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ERIC Number: ED532643
Record Type: Non-Journal
Publication Date: 2009
Pages: 183
Abstractor: As Provided
Reference Count: 0
ISBN: ISBN-978-1-1094-1566-7
ISSN: N/A
Attitudes and Affect: How Early Career Special Education and General Education Teachers Respond to Teaching and the Context of Schools
Jones, Nathan D.
ProQuest LLC, Ph.D. Dissertation, Michigan State University
This dissertation is a collection of three separate but interrelated studies exploring the experiences of early career special education and general teachers as they encounter their school environments. The first sub-study is an exploration of how teachers spend their school time and their instructional time more specifically. Additionally, I investigate the degree to which teachers' affective responses vary depending on the activity in which they are engaged. I find that teachers reported higher levels of concentration, challenge, activation, and self-esteem in school as compared to outside of school. Of a variety of work-related activities, instruction is associated with the highest levels of positive emotions. The data also indicate that teaching assignment (i.e., one's role and responsibilities) is strongly associated with teachers' time use and how they responded to teaching. The second study analyzes whether momentary emotional responses at school become aggregated into attitudes about work, namely commitment and burnout. I draw on momentary affective data and fall and spring surveys to test whether mean levels of positive affect, negative affect, skill, and fatigue are associated with teacher attitudes. I find that negative affect and fatigue are both predictive of teacher burnout, even when controlling for prior levels of burnout. Also, mean levels of positive affect and skill are predictive of one's commitment to their grade/subject area. The third sub-study compares the experiences of new general education and special education teachers in their interactions with mentors and social network members. Drawing on survey data from novice teachers, their mentors, and their key colleagues, I investigate differences in the two groups of teachers' abilities to access social capital in their social networks, and whether these differences contribute to variations in teachers' commitment to their schools, districts, and profession, as well as their levels of burnout. My results suggest that support from colleagues plays an important role in influencing teachers' career plans, particularly for special education teachers. [The dissertation citations contained here are published with the permission of ProQuest LLC. Further reproduction is prohibited without permission. Copies of dissertations may be obtained by Telephone (800) 1-800-521-0600. Web page: http://www.proquest.com/en-US/products/dissertations/individuals.shtml.]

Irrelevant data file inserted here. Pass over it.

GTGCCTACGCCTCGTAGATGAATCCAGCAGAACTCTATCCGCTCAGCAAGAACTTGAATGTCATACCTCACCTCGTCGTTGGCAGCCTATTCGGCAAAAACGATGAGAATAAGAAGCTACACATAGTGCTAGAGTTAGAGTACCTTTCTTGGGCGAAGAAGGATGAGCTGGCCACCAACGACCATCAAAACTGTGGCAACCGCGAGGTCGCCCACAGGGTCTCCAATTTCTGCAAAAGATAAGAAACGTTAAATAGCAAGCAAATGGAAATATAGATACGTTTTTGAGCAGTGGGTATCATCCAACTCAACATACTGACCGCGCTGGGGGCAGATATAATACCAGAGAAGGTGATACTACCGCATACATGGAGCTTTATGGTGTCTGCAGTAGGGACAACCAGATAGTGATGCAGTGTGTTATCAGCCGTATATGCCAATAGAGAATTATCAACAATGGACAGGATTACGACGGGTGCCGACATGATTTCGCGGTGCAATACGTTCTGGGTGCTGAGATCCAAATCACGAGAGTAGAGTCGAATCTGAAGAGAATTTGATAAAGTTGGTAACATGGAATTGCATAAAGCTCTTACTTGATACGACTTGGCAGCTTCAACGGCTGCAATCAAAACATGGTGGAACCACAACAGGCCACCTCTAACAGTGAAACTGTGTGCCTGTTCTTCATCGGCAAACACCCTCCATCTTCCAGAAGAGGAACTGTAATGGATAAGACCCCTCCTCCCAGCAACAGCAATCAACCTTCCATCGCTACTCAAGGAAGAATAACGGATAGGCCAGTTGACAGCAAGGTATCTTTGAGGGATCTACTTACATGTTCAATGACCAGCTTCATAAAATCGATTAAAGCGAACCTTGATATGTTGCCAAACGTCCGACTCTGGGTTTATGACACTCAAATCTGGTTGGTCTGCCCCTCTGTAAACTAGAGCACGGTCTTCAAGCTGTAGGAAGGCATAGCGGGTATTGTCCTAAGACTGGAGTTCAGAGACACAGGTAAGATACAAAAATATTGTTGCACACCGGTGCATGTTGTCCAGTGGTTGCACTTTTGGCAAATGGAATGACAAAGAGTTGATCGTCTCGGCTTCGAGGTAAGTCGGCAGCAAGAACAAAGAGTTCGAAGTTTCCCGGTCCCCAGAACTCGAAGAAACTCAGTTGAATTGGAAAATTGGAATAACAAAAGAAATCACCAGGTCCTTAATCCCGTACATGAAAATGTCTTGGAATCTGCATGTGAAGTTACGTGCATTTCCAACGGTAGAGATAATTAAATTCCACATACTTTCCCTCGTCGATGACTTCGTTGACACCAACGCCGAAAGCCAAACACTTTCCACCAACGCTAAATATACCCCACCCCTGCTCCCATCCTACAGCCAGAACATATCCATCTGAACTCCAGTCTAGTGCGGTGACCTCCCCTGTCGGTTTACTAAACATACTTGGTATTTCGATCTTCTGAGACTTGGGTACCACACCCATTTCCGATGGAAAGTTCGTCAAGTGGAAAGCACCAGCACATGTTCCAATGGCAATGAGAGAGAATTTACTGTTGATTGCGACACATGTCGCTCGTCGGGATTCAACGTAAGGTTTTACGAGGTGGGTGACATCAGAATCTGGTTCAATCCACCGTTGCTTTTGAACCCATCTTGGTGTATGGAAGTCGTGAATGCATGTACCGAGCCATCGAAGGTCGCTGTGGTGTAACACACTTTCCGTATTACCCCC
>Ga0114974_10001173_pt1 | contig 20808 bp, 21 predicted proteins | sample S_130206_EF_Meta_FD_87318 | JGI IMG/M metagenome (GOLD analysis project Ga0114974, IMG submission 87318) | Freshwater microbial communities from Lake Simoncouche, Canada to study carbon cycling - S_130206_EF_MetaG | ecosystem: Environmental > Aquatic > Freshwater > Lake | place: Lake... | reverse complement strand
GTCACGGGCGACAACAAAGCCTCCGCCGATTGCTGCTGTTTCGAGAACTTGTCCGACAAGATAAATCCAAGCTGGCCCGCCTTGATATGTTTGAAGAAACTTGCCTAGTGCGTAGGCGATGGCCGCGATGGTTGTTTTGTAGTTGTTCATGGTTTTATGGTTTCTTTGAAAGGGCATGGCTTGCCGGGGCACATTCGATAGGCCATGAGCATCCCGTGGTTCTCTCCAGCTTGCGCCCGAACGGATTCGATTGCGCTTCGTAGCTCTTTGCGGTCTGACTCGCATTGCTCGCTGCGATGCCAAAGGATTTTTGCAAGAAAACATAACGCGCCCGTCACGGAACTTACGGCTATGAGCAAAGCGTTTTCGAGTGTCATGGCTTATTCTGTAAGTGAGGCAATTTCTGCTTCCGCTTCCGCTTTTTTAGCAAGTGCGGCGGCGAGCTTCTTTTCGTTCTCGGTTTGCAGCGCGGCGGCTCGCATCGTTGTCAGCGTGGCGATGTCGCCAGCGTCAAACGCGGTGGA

ProQuest LLC. 789 East Eisenhower Parkway, P.O. Box 1346, Ann Arbor, MI 48106. Tel: 800-521-0600; Web site: http://www.proquest.com/en-US/products/dissertations/individuals.shtml
Publication Type: Dissertations/Theses - Doctoral Dissertations
Education Level: N/A
Audience: N/A
Language: English
Sponsor: N/A
Authoring Institution: N/A